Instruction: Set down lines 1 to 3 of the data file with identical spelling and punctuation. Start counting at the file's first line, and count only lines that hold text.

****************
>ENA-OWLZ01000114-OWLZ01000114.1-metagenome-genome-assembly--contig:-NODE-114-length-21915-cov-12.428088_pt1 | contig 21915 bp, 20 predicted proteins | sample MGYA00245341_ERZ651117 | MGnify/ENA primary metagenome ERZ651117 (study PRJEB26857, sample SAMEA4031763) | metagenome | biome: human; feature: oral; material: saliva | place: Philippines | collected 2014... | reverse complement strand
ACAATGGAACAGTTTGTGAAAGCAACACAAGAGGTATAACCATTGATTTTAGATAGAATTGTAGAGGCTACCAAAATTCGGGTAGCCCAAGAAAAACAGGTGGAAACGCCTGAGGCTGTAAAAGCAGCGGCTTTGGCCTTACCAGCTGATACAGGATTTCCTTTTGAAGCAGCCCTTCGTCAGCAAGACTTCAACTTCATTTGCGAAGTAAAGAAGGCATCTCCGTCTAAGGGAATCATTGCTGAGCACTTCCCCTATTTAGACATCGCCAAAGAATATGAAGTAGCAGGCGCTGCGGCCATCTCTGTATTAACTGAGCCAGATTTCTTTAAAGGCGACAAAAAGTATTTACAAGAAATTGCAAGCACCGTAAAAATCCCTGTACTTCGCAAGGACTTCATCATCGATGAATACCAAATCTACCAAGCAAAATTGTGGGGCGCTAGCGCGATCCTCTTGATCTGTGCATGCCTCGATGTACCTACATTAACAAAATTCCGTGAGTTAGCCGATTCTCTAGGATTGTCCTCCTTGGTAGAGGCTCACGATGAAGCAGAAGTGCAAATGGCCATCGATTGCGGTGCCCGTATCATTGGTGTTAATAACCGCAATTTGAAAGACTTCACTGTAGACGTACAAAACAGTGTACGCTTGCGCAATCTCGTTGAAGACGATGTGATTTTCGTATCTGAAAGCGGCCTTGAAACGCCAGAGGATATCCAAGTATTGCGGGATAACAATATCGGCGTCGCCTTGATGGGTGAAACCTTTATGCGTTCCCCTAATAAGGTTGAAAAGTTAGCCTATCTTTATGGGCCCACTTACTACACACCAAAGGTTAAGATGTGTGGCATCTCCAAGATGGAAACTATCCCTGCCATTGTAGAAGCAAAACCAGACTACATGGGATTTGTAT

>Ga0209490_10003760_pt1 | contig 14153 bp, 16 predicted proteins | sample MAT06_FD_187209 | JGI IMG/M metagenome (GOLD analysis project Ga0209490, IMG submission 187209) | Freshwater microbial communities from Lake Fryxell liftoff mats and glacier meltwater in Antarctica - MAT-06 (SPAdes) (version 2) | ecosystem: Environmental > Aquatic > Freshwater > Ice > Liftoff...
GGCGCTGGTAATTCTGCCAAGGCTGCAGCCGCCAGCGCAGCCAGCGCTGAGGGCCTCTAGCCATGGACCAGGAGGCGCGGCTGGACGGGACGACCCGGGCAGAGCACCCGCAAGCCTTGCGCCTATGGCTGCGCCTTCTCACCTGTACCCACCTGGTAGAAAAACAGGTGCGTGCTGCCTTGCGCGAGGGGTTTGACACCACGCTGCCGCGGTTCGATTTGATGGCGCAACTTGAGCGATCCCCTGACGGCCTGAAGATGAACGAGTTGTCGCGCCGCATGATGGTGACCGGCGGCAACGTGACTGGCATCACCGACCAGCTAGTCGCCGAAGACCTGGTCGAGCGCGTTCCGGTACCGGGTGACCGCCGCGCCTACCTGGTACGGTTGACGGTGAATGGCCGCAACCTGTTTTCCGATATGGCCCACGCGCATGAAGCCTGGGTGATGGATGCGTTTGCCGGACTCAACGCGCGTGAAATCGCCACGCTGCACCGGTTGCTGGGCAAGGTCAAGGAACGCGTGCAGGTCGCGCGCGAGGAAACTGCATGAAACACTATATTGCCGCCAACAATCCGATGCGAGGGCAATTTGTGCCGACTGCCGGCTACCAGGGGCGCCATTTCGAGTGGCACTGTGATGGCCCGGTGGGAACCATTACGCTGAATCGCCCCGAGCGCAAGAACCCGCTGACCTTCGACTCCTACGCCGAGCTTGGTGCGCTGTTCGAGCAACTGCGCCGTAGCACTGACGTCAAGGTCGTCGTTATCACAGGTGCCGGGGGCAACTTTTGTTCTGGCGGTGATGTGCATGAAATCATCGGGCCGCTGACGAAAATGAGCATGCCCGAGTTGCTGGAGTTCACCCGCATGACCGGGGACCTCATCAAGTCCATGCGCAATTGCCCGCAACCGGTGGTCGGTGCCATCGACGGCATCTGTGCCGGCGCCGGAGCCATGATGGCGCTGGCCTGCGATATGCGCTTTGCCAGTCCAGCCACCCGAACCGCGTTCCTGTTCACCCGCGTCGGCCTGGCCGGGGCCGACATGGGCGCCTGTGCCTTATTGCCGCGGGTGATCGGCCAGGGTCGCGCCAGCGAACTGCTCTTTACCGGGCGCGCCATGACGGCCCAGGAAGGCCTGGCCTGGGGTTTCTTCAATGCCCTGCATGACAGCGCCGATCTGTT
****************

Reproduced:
>ENA-OWLZ01000114-OWLZ01000114.1-metagenome-genome-assembly--contig:-NODE-114-length-21915-cov-12.428088_pt1 | contig 21915 bp, 20 predicted proteins | sample MGYA00245341_ERZ651117 | MGnify/ENA primary metagenome ERZ651117 (study PRJEB26857, sample SAMEA4031763) | metagenome | biome: human; feature: oral; material: saliva | place: Philippines | collected 2014... | reverse complement strand
ACAATGGAACAGTTTGTGAAAGCAACACAAGAGGTATAACCATTGATTTTAGATAGAATTGTAGAGGCTACCAAAATTCGGGTAGCCCAAGAAAAACAGGTGGAAACGCCTGAGGCTGTAAAAGCAGCGGCTTTGGCCTTACCAGCTGATACAGGATTTCCTTTTGAAGCAGCCCTTCGTCAGCAAGACTTCAACTTCATTTGCGAAGTAAAGAAGGCATCTCCGTCTAAGGGAATCATTGCTGAGCACTTCCCCTATTTAGACATCGCCAAAGAATATGAAGTAGCAGGCGCTGCGGCCATCTCTGTATTAACTGAGCCAGATTTCTTTAAAGGCGACAAAAAGTATTTACAAGAAATTGCAAGCACCGTAAAAATCCCTGTACTTCGCAAGGACTTCATCATCGATGAATACCAAATCTACCAAGCAAAATTGTGGGGCGCTAGCGCGATCCTCTTGATCTGTGCATGCCTCGATGTACCTACATTAACAAAATTCCGTGAGTTAGCCGATTCTCTAGGATTGTCCTCCTTGGTAGAGGCTCACGATGAAGCAGAAGTGCAAATGGCCATCGATTGCGGTGCCCGTATCATTGGTGTTAATAACCGCAATTTGAAAGACTTCACTGTAGACGTACAAAACAGTGTACGCTTGCGCAATCTCGTTGAAGACGATGTGATTTTCGTATCTGAAAGCGGCCTTGAAACGCCAGAGGATATCCAAGTATTGCGGGATAACAATATCGGCGTCGCCTTGATGGGTGAAACCTTTATGCGTTCCCCTAATAAGGTTGAAAAGTTAGCCTATCTTTATGGGCCCACTTACTACACACCAAAGGTTAAGATGTGTGGCATCTCCAAGATGGAAACTATCCCTGCCATTGTAGAAGCAAAACCAGACTACATGGGATTTGTAT

>Ga0209490_10003760_pt1 | contig 14153 bp, 16 predicted proteins | sample MAT06_FD_187209 | JGI IMG/M metagenome (GOLD analysis project Ga0209490, IMG submission 187209) | Freshwater microbial communities from Lake Fryxell liftoff mats and glacier meltwater in Antarctica - MAT-06 (SPAdes) (version 2) | ecosystem: Environmental > Aquatic > Freshwater > Ice > Liftoff...